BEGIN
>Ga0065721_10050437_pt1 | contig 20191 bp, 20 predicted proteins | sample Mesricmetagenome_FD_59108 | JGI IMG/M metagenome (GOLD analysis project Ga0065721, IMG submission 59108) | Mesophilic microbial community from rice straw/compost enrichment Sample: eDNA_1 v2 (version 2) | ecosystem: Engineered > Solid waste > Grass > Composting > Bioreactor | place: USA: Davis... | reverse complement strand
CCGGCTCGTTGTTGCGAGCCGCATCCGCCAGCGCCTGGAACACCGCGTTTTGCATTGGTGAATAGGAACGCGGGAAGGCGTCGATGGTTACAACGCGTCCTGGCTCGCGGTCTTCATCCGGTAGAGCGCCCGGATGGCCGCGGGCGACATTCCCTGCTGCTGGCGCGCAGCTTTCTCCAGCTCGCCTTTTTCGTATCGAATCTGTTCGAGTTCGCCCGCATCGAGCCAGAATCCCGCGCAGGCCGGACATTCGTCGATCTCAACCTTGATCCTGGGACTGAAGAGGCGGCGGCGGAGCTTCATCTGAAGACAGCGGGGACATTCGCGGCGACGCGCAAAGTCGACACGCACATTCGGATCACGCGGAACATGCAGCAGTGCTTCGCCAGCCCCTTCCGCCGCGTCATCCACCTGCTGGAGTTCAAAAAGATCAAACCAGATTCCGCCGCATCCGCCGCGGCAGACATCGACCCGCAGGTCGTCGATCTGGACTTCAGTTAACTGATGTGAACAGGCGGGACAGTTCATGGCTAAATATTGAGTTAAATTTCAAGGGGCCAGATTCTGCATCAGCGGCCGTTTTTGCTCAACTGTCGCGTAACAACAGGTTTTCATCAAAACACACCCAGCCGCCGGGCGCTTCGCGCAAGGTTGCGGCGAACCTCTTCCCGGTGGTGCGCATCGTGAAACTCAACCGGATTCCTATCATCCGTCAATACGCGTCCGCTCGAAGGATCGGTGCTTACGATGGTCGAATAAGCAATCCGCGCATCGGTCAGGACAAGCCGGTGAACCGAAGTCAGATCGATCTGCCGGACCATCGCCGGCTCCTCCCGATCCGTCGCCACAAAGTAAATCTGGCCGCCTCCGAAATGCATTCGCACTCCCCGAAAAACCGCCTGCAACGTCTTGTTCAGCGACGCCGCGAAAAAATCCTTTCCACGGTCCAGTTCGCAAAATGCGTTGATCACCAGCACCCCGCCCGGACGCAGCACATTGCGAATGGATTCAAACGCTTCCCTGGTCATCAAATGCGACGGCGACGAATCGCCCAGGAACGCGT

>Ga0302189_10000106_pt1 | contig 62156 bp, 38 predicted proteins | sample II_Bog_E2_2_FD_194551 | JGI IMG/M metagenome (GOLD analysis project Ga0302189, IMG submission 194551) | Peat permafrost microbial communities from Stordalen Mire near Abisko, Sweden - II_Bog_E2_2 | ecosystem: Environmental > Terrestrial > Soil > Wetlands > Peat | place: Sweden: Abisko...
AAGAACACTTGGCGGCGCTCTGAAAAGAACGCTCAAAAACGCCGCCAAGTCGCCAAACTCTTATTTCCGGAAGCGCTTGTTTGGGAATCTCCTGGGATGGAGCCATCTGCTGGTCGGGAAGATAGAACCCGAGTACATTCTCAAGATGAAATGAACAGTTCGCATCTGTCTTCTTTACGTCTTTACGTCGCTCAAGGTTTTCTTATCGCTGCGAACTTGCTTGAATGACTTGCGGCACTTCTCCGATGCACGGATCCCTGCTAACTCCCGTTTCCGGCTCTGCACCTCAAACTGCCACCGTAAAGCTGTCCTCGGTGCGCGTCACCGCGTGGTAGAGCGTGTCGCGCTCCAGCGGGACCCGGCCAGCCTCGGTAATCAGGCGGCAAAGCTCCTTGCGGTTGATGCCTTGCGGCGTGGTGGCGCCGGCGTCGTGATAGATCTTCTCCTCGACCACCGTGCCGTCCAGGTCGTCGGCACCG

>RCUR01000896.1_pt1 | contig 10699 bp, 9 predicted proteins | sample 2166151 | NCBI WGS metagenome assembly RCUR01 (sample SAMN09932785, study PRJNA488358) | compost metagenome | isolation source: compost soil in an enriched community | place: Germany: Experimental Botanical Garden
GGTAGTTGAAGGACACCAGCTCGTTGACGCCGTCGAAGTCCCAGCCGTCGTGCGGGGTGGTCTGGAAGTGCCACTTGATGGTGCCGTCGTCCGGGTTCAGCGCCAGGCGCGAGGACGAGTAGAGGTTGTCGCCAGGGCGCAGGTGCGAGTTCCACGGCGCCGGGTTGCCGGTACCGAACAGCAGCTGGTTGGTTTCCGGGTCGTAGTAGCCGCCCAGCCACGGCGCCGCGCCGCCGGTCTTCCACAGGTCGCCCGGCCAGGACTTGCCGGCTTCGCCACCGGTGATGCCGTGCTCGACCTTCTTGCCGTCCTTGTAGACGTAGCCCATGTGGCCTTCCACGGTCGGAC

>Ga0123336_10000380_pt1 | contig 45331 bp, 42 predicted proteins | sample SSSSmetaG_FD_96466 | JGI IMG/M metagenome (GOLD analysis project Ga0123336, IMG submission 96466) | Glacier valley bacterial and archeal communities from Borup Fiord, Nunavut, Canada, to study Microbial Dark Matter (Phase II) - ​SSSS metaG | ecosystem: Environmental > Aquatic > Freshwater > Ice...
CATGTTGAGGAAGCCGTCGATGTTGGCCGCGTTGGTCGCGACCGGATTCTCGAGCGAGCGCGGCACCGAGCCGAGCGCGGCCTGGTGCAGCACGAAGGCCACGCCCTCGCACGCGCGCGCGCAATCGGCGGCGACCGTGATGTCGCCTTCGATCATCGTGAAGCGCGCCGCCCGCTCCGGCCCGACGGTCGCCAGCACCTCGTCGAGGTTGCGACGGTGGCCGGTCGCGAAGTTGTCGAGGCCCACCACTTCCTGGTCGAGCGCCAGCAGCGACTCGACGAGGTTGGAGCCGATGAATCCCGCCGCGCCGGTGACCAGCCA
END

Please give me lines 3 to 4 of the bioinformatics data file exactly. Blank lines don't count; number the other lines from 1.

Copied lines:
>Ga0302189_10000106_pt1 | contig 62156 bp, 38 predicted proteins | sample II_Bog_E2_2_FD_194551 | JGI IMG/M metagenome (GOLD analysis project Ga0302189, IMG submission 194551) | Peat permafrost microbial communities from Stordalen Mire near Abisko, Sweden - II_Bog_E2_2 | ecosystem: Environmental > Terrestrial > Soil > Wetlands > Peat | place: Sweden: Abisko...
AAGAACACTTGGCGGCGCTCTGAAAAGAACGCTCAAAAACGCCGCCAAGTCGCCAAACTCTTATTTCCGGAAGCGCTTGTTTGGGAATCTCCTGGGATGGAGCCATCTGCTGGTCGGGAAGATAGAACCCGAGTACATTCTCAAGATGAAATGAACAGTTCGCATCTGTCTTCTTTACGTCTTTACGTCGCTCAAGGTTTTCTTATCGCTGCGAACTTGCTTGAATGACTTGCGGCACTTCTCCGATGCACGGATCCCTGCTAACTCCCGTTTCCGGCTCTGCACCTCAAACTGCCACCGTAAAGCTGTCCTCGGTGCGCGTCACCGCGTGGTAGAGCGTGTCGCGCTCCAGCGGGACCCGGCCAGCCTCGGTAATCAGGCGGCAAAGCTCCTTGCGGTTGATGCCTTGCGGCGTGGTGGCGCCGGCGTCGTGATAGATCTTCTCCTCGACCACCGTGCCGTCCAGGTCGTCGGCACCG